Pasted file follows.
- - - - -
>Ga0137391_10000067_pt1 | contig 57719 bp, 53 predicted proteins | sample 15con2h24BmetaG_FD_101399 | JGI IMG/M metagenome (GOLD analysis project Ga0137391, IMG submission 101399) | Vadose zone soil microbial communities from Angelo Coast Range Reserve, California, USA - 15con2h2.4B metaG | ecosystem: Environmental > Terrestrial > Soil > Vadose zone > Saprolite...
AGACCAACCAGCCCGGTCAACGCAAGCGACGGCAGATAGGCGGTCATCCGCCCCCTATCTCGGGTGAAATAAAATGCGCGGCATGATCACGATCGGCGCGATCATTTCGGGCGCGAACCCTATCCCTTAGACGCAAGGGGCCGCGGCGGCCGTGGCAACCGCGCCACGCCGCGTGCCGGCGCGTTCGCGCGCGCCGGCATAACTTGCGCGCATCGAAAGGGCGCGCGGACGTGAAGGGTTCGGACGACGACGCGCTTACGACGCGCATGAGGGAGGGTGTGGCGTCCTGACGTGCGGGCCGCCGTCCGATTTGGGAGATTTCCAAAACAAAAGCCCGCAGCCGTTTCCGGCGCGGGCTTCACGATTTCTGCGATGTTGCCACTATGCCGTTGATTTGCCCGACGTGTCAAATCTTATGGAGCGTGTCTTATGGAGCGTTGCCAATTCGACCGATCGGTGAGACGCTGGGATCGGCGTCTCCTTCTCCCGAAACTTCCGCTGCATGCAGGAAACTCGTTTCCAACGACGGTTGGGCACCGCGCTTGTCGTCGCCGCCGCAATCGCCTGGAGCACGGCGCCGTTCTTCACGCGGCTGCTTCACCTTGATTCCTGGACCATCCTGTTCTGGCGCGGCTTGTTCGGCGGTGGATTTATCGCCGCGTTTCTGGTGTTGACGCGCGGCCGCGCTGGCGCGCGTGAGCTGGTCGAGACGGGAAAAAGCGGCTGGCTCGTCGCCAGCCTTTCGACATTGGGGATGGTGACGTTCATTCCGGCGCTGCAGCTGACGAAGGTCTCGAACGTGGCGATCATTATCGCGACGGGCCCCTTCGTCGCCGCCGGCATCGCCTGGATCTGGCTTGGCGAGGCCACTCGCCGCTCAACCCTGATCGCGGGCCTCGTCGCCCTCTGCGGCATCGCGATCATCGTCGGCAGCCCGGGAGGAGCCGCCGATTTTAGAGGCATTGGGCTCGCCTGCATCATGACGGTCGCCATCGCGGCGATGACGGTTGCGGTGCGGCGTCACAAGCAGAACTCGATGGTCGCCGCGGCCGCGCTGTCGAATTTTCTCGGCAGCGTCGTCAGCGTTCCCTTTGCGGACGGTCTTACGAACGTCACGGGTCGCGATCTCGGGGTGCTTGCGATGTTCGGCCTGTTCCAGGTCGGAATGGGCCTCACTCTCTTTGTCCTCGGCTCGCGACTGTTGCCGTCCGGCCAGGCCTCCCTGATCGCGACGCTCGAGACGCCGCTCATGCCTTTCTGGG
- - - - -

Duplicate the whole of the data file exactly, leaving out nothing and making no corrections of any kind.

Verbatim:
>Ga0137391_10000067_pt1 | contig 57719 bp, 53 predicted proteins | sample 15con2h24BmetaG_FD_101399 | JGI IMG/M metagenome (GOLD analysis project Ga0137391, IMG submission 101399) | Vadose zone soil microbial communities from Angelo Coast Range Reserve, California, USA - 15con2h2.4B metaG | ecosystem: Environmental > Terrestrial > Soil > Vadose zone > Saprolite...
AGACCAACCAGCCCGGTCAACGCAAGCGACGGCAGATAGGCGGTCATCCGCCCCCTATCTCGGGTGAAATAAAATGCGCGGCATGATCACGATCGGCGCGATCATTTCGGGCGCGAACCCTATCCCTTAGACGCAAGGGGCCGCGGCGGCCGTGGCAACCGCGCCACGCCGCGTGCCGGCGCGTTCGCGCGCGCCGGCATAACTTGCGCGCATCGAAAGGGCGCGCGGACGTGAAGGGTTCGGACGACGACGCGCTTACGACGCGCATGAGGGAGGGTGTGGCGTCCTGACGTGCGGGCCGCCGTCCGATTTGGGAGATTTCCAAAACAAAAGCCCGCAGCCGTTTCCGGCGCGGGCTTCACGATTTCTGCGATGTTGCCACTATGCCGTTGATTTGCCCGACGTGTCAAATCTTATGGAGCGTGTCTTATGGAGCGTTGCCAATTCGACCGATCGGTGAGACGCTGGGATCGGCGTCTCCTTCTCCCGAAACTTCCGCTGCATGCAGGAAACTCGTTTCCAACGACGGTTGGGCACCGCGCTTGTCGTCGCCGCCGCAATCGCCTGGAGCACGGCGCCGTTCTTCACGCGGCTGCTTCACCTTGATTCCTGGACCATCCTGTTCTGGCGCGGCTTGTTCGGCGGTGGATTTATCGCCGCGTTTCTGGTGTTGACGCGCGGCCGCGCTGGCGCGCGTGAGCTGGTCGAGACGGGAAAAAGCGGCTGGCTCGTCGCCAGCCTTTCGACATTGGGGATGGTGACGTTCATTCCGGCGCTGCAGCTGACGAAGGTCTCGAACGTGGCGATCATTATCGCGACGGGCCCCTTCGTCGCCGCCGGCATCGCCTGGATCTGGCTTGGCGAGGCCACTCGCCGCTCAACCCTGATCGCGGGCCTCGTCGCCCTCTGCGGCATCGCGATCATCGTCGGCAGCCCGGGAGGAGCCGCCGATTTTAGAGGCATTGGGCTCGCCTGCATCATGACGGTCGCCATCGCGGCGATGACGGTTGCGGTGCGGCGTCACAAGCAGAACTCGATGGTCGCCGCGGCCGCGCTGTCGAATTTTCTCGGCAGCGTCGTCAGCGTTCCCTTTGCGGACGGTCTTACGAACGTCACGGGTCGCGATCTCGGGGTGCTTGCGATGTTCGGCCTGTTCCAGGTCGGAATGGGCCTCACTCTCTTTGTCCTCGGCTCGCGACTGTTGCCGTCCGGCCAGGCCTCCCTGATCGCGACGCTCGAGACGCCGCTCATGCCTTTCTGGG